$ 120,000 – 180,000

Subodh Gupta
Untitled (2005)
Rs. 70,00,000 – 90,00,000
$ 152,175 – 195,655

Akbar Padamsee
Untitled (2007)
Rs. 45,00,000 – 55,00,000
$ 97,830 – 119,570

About Saffronart

A global company with deep Indian roots, Saffronart was founded in 2000 on the strength of a private passion. Remaining committed to this passion and personal values, today Saffronart is a strong and successful international business that both embraces and drives change.

A pioneer of online art auctions, Saffronart has set global pricing benchmarks and transformed the landscape of Modern and Contemporary Indian Art, making it accessible to connoisseurs and collectors around the world. Its robust online auction platform and secure technology offers a personal, intuitive and effortless bidding and buying experience for clients.

With its online presence, and offices in Mumbai, New York and London, Saffronart has broadened and simplified access to Indian art and jewelry. Responding to the needs of today’s collectors, Saffronart also offers services such as art advisory, private sales, appraisals and valuations, and specialized art storage.

For further details on the auction, please contact:

India: Punya Nagpal, Nishad Avari or Dhanashree Waikar

Tel: (91 22) 2432 2898 / 2436 4113 or Email: auction@saffronart.com

USA: Anu Nanavati Chaddha

Tel: (212) 627 5006 or Email: newyork@saffronart.com

UK: Abha Housego

Tel: 44 (0) 20 7409 7974 or Email: london@saffronart.com

Media Contact: Malika Bhavnani, CMCG India Pvt. Ltd.

Tel: (91-22) 24450991/2/3, (91) 9820496099 or malika.bhavnani@cmcgindia.com

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Indian Classical Art Set to Soar – artmarketblog.com

Indian Classical Art Set to Soar – artmarketblog.com

mah016I am really looking forward to seeing the new “Maharaja: the Splendour of India’s Royal Courts” exhibition which will be opening at the Victoria and Albert museum in London on the 10th of October. According to the V&A website “The heyday of the maharajas began in earnest after the collapse of the Mughal empire in the early 18th century. The exhibition will open with this period of chaos and adventure and will close at the end of British rule in 1947, when Indian princes acceded their territories into the modern states of India and Pakistan.”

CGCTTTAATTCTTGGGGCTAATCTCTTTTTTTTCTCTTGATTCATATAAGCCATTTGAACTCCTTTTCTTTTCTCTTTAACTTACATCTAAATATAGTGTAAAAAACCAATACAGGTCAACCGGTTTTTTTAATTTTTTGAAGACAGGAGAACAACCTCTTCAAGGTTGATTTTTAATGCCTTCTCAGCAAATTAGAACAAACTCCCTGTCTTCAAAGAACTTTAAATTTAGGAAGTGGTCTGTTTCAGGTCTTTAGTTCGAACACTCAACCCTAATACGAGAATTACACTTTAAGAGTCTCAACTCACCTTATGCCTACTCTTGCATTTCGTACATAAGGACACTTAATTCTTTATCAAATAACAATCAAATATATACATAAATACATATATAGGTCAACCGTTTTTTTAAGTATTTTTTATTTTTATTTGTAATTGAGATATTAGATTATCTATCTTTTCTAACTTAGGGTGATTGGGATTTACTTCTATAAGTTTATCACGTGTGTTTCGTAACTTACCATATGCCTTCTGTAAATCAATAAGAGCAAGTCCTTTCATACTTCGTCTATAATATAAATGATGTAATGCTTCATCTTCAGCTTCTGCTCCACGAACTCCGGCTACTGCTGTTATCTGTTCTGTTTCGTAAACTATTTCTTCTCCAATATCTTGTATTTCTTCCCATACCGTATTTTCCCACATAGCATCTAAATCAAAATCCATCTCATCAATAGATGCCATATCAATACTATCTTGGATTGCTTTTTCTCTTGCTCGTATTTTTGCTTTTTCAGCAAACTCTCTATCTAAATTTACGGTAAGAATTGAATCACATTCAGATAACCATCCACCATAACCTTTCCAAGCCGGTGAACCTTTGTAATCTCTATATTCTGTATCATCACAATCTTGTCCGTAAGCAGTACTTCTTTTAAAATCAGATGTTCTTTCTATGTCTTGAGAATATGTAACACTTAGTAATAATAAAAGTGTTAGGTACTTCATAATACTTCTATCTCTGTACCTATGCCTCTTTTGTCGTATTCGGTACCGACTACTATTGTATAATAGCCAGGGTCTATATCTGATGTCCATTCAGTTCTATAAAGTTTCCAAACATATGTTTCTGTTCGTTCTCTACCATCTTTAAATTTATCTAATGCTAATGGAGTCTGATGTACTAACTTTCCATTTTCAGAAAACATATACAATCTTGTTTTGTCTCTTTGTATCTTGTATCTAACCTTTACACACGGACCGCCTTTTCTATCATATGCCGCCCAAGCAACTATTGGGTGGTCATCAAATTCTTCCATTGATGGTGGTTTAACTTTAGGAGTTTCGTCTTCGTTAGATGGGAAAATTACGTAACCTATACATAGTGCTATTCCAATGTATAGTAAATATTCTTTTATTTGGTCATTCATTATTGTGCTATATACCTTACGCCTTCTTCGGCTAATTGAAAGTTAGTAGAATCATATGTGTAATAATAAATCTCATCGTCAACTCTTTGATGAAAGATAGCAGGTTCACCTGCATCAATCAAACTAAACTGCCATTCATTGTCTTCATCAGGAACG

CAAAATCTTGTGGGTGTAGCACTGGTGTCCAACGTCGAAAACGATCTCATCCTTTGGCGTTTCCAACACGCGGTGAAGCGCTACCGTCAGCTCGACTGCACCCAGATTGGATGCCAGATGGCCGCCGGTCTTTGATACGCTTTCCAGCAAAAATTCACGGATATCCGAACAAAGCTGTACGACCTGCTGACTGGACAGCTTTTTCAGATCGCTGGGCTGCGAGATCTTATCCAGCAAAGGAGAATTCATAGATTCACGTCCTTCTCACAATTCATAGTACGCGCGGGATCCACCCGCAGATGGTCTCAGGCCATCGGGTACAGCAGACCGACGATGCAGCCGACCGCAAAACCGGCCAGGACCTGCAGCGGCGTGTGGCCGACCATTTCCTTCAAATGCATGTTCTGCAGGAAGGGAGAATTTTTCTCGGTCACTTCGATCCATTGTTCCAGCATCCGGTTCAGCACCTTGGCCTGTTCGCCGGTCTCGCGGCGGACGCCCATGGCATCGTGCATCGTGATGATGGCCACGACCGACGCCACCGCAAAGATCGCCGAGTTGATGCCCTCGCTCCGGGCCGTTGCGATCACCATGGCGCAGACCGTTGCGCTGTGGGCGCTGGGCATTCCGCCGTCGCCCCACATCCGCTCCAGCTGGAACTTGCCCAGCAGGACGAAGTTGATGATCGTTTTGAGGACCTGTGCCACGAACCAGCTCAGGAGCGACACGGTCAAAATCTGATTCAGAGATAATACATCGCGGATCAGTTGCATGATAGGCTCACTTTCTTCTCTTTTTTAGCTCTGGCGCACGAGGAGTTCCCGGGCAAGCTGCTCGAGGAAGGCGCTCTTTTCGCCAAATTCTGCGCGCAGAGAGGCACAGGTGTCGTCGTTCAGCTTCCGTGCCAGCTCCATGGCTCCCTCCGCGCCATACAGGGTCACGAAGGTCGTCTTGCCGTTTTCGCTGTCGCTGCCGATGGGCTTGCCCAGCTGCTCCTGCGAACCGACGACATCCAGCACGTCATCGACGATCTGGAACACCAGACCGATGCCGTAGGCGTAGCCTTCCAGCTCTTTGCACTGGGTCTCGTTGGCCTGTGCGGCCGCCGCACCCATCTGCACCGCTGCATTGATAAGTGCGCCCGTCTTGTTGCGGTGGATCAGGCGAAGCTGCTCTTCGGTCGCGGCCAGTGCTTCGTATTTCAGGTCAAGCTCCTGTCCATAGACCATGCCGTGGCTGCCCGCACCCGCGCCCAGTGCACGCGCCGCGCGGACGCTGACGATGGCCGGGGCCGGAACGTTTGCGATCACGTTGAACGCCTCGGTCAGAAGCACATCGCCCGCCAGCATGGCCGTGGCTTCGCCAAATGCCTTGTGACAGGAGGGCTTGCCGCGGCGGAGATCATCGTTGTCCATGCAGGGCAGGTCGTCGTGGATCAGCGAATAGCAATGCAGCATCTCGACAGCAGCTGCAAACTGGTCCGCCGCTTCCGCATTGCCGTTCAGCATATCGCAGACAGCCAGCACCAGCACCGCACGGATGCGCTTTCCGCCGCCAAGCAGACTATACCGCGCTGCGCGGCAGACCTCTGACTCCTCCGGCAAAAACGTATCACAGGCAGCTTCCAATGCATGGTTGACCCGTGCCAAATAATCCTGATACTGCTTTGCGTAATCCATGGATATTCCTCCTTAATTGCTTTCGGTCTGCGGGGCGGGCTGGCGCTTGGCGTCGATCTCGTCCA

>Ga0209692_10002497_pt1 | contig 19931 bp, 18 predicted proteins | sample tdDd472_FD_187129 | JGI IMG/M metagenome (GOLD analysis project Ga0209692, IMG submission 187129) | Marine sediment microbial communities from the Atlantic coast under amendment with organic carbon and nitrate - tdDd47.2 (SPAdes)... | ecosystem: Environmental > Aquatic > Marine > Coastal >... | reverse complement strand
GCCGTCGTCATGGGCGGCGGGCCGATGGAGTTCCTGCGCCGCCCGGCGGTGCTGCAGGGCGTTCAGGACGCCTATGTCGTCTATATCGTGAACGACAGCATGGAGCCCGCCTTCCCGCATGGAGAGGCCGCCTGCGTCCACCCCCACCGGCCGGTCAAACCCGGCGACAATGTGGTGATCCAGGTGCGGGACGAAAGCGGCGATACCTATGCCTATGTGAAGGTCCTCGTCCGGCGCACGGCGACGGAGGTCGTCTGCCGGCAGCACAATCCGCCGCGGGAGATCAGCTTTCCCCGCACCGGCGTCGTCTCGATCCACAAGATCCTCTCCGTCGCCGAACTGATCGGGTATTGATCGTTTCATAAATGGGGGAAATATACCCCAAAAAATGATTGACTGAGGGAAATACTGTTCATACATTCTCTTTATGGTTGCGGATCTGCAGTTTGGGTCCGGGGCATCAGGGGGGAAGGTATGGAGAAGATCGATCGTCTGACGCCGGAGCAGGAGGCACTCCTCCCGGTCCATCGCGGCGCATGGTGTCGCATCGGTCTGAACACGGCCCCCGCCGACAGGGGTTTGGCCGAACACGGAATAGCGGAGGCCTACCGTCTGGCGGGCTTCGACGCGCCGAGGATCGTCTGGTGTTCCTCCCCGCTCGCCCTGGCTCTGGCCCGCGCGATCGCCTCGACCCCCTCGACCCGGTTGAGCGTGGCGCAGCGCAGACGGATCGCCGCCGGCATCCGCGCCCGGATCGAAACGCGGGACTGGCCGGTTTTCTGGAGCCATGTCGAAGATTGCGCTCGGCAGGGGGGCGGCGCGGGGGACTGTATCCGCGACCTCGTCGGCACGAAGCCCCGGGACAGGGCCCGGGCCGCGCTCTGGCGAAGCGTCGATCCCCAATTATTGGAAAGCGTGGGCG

Although it may not seem that exciting, this exhibition is a very important exhibition in my opinion because of the extent to which historic Indian works of art are undervalued. One of the reasons for this is the lack of cultural sector infrastructure in India which means that there is relatively little scholarly or curatorial attention paid to the works of the 18th and 19th centuries. In particular, the work of 18th century Indian artists is particularly impressive and is very highly valued because of the significant events that happened at this time that were important to the history of India. With so many wealthy people in India who are becoming more interested in fine art and cultural objects, I believe that it is inevitable that the value of classical works of art and other objects that have cultural and historical significant will increase in value very shortly.

Although a number of Indian billionaires have had their wealth decreased by the financial crisis (until last year India had the highest number of billionaires in Asia), there are still 24 Billionaires in India according to Forbes magazine (March 2009), which gives India the 6th highest number of Billionaires – only 4 billionaires behind China and two spots on the list. India was ahead of China in the 2008 rankings when they had 54 billionaires but is now behind them due to the financial crisis but the outlook for Indian’s economy is very good and is even tipped to overtake the Chinese economy.

In relation to the art market, I think that a comparison between China and India is very relevant. Both countries have a rich cultural history, and both countries are experiencing an increase in new wealth which has given more people the means to indulge their passion for fine art and cultural objects. The art market boom showed that a major increase in the number of wealthy people in a certain country usually results in what is essentially a buy back of that countries historic and cultural artefacts from abroad. This happened with Russia, Japan, China and is sure to happen with India.

Althought the market for contemporary Indian art has been hit particularly hard by the financial crisis combined with the lack of patronanage as well as the lack of curatorial and scholarly attention given to India’s contemporary artists, the work of the well known modern Indian masters has faired remarkably well. There is obviously still a considerable amount of wealth in India that is available to be spent but as with other art markets around the world, buyers are being much more discerning and careful with their money in light of recent events. Works of art that are seen to have cultural and historic value have the characteristics (stability and justifiable value) that buyers are looking for at the moment.